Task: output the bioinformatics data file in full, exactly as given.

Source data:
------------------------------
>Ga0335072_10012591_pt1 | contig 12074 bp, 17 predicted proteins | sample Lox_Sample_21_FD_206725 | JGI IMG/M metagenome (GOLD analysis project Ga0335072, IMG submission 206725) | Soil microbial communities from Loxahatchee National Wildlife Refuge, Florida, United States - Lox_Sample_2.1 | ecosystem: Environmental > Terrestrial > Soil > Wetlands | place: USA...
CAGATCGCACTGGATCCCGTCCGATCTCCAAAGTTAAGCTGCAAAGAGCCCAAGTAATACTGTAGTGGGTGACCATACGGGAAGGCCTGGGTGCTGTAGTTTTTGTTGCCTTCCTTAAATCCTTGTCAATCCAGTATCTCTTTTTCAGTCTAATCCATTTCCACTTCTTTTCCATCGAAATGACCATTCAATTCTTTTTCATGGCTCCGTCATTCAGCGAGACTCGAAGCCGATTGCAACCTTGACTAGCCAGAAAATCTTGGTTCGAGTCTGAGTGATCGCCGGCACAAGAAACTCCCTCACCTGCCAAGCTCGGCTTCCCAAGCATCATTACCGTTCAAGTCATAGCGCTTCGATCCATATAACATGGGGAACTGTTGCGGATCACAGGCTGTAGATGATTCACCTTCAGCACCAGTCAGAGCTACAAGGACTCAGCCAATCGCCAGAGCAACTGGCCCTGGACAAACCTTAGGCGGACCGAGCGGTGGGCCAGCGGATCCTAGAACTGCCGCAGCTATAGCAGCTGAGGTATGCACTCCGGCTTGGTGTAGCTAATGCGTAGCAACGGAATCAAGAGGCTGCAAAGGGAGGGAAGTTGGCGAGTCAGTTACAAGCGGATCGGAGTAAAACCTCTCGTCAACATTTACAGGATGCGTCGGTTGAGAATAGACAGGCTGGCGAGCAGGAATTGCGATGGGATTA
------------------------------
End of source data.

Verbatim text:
>Ga0335072_10012591_pt1 | contig 12074 bp, 17 predicted proteins | sample Lox_Sample_21_FD_206725 | JGI IMG/M metagenome (GOLD analysis project Ga0335072, IMG submission 206725) | Soil microbial communities from Loxahatchee National Wildlife Refuge, Florida, United States - Lox_Sample_2.1 | ecosystem: Environmental > Terrestrial > Soil > Wetlands | place: USA...
CAGATCGCACTGGATCCCGTCCGATCTCCAAAGTTAAGCTGCAAAGAGCCCAAGTAATACTGTAGTGGGTGACCATACGGGAAGGCCTGGGTGCTGTAGTTTTTGTTGCCTTCCTTAAATCCTTGTCAATCCAGTATCTCTTTTTCAGTCTAATCCATTTCCACTTCTTTTCCATCGAAATGACCATTCAATTCTTTTTCATGGCTCCGTCATTCAGCGAGACTCGAAGCCGATTGCAACCTTGACTAGCCAGAAAATCTTGGTTCGAGTCTGAGTGATCGCCGGCACAAGAAACTCCCTCACCTGCCAAGCTCGGCTTCCCAAGCATCATTACCGTTCAAGTCATAGCGCTTCGATCCATATAACATGGGGAACTGTTGCGGATCACAGGCTGTAGATGATTCACCTTCAGCACCAGTCAGAGCTACAAGGACTCAGCCAATCGCCAGAGCAACTGGCCCTGGACAAACCTTAGGCGGACCGAGCGGTGGGCCAGCGGATCCTAGAACTGCCGCAGCTATAGCAGCTGAGGTATGCACTCCGGCTTGGTGTAGCTAATGCGTAGCAACGGAATCAAGAGGCTGCAAAGGGAGGGAAGTTGGCGAGTCAGTTACAAGCGGATCGGAGTAAAACCTCTCGTCAACATTTACAGGATGCGTCGGTTGAGAATAGACAGGCTGGCGAGCAGGAATTGCGATGGGATTA